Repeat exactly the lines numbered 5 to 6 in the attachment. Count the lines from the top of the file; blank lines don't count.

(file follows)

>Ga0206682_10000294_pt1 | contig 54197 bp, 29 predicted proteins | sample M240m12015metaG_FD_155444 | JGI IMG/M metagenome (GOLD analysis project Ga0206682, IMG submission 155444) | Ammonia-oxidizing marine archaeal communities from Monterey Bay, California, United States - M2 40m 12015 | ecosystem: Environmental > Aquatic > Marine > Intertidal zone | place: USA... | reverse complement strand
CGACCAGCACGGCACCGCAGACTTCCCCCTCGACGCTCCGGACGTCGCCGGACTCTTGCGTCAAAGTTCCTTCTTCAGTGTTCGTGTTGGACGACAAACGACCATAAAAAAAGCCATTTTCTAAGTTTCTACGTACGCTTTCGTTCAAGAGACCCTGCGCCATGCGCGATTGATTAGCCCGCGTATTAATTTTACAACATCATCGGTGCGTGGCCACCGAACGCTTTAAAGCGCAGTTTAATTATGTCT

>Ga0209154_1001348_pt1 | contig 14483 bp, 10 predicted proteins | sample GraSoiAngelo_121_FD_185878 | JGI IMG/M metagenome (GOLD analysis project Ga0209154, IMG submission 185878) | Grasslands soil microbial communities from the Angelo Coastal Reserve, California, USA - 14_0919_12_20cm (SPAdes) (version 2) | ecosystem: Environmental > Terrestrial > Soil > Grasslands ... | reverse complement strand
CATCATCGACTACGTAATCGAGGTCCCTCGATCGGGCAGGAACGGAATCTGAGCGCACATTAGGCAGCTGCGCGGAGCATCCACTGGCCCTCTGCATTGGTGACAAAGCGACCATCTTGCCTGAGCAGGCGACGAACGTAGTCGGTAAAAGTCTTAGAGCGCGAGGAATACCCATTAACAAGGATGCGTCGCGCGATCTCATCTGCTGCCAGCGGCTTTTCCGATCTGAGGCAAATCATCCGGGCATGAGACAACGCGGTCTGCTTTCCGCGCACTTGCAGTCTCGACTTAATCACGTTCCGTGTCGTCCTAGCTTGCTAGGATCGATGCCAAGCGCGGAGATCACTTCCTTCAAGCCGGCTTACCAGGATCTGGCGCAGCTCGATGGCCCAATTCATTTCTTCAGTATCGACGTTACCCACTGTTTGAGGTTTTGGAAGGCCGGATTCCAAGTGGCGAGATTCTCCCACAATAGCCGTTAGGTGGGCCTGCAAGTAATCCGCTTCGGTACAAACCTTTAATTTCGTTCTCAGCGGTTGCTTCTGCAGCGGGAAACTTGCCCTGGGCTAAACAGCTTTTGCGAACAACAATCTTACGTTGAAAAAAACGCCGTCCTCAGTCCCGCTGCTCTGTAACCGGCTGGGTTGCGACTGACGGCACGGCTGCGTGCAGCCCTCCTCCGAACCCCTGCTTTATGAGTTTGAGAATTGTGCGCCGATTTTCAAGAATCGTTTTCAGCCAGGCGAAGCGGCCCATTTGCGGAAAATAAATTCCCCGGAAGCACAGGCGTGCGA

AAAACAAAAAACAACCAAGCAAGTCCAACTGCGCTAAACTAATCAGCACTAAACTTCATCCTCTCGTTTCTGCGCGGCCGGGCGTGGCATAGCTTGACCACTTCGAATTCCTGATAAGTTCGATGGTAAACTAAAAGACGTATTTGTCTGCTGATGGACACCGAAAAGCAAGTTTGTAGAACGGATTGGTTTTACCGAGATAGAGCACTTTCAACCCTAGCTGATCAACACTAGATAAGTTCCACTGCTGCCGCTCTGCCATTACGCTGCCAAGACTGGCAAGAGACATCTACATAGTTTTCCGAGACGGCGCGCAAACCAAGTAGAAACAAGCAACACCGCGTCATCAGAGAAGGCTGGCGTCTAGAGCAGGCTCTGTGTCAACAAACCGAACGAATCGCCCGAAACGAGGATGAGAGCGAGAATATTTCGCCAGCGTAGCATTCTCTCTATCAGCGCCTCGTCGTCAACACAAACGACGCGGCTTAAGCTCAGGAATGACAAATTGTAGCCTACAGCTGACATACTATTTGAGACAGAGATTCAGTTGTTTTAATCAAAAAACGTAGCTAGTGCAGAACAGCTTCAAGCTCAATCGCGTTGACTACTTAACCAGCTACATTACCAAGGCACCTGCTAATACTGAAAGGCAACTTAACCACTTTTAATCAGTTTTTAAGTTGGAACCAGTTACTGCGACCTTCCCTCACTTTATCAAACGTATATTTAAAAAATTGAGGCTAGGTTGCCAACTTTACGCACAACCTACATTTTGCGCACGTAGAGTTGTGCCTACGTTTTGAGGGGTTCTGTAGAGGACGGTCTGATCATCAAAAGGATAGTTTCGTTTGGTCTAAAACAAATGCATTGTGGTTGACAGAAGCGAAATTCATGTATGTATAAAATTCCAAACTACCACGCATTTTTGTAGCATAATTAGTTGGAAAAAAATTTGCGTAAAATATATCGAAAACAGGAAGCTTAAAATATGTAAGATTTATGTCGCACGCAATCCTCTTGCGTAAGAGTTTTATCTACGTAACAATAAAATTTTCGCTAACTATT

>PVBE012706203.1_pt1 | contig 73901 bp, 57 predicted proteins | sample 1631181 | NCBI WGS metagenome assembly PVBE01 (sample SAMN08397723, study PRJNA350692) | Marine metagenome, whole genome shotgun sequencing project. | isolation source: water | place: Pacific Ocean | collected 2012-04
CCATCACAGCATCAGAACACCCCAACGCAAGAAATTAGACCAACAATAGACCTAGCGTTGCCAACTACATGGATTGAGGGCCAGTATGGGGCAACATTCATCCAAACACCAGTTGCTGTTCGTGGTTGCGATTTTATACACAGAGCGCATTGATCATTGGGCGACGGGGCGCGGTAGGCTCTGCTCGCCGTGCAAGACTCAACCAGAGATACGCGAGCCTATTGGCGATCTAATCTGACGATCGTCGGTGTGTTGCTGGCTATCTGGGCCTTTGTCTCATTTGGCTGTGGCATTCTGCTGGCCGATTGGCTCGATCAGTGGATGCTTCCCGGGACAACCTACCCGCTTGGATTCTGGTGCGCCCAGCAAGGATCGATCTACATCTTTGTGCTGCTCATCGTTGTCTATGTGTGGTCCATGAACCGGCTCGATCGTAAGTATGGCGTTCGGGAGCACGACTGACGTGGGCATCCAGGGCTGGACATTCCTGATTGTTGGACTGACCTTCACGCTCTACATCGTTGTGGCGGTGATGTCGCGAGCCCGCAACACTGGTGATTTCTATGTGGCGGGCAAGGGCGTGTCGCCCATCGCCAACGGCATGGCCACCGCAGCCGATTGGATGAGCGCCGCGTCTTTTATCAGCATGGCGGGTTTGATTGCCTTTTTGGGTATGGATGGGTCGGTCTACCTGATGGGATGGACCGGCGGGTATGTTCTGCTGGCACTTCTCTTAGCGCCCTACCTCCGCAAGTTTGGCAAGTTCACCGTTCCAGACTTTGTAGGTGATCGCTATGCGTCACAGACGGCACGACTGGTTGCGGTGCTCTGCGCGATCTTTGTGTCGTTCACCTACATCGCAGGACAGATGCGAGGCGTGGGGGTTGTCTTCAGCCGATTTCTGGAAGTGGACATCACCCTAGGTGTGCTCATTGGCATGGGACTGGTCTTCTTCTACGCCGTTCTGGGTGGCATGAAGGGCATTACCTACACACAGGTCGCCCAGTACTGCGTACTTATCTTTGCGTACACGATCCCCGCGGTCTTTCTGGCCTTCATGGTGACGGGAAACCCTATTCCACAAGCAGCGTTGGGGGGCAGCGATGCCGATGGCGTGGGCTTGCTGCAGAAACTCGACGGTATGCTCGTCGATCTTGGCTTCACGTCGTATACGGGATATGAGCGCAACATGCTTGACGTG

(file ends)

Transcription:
AAAACAAAAAACAACCAAGCAAGTCCAACTGCGCTAAACTAATCAGCACTAAACTTCATCCTCTCGTTTCTGCGCGGCCGGGCGTGGCATAGCTTGACCACTTCGAATTCCTGATAAGTTCGATGGTAAACTAAAAGACGTATTTGTCTGCTGATGGACACCGAAAAGCAAGTTTGTAGAACGGATTGGTTTTACCGAGATAGAGCACTTTCAACCCTAGCTGATCAACACTAGATAAGTTCCACTGCTGCCGCTCTGCCATTACGCTGCCAAGACTGGCAAGAGACATCTACATAGTTTTCCGAGACGGCGCGCAAACCAAGTAGAAACAAGCAACACCGCGTCATCAGAGAAGGCTGGCGTCTAGAGCAGGCTCTGTGTCAACAAACCGAACGAATCGCCCGAAACGAGGATGAGAGCGAGAATATTTCGCCAGCGTAGCATTCTCTCTATCAGCGCCTCGTCGTCAACACAAACGACGCGGCTTAAGCTCAGGAATGACAAATTGTAGCCTACAGCTGACATACTATTTGAGACAGAGATTCAGTTGTTTTAATCAAAAAACGTAGCTAGTGCAGAACAGCTTCAAGCTCAATCGCGTTGACTACTTAACCAGCTACATTACCAAGGCACCTGCTAATACTGAAAGGCAACTTAACCACTTTTAATCAGTTTTTAAGTTGGAACCAGTTACTGCGACCTTCCCTCACTTTATCAAACGTATATTTAAAAAATTGAGGCTAGGTTGCCAACTTTACGCACAACCTACATTTTGCGCACGTAGAGTTGTGCCTACGTTTTGAGGGGTTCTGTAGAGGACGGTCTGATCATCAAAAGGATAGTTTCGTTTGGTCTAAAACAAATGCATTGTGGTTGACAGAAGCGAAATTCATGTATGTATAAAATTCCAAACTACCACGCATTTTTGTAGCATAATTAGTTGGAAAAAAATTTGCGTAAAATATATCGAAAACAGGAAGCTTAAAATATGTAAGATTTATGTCGCACGCAATCCTCTTGCGTAAGAGTTTTATCTACGTAACAATAAAATTTTCGCTAACTATT

>PVBE012706203.1_pt1 | contig 73901 bp, 57 predicted proteins | sample 1631181 | NCBI WGS metagenome assembly PVBE01 (sample SAMN08397723, study PRJNA350692) | Marine metagenome, whole genome shotgun sequencing project. | isolation source: water | place: Pacific Ocean | collected 2012-04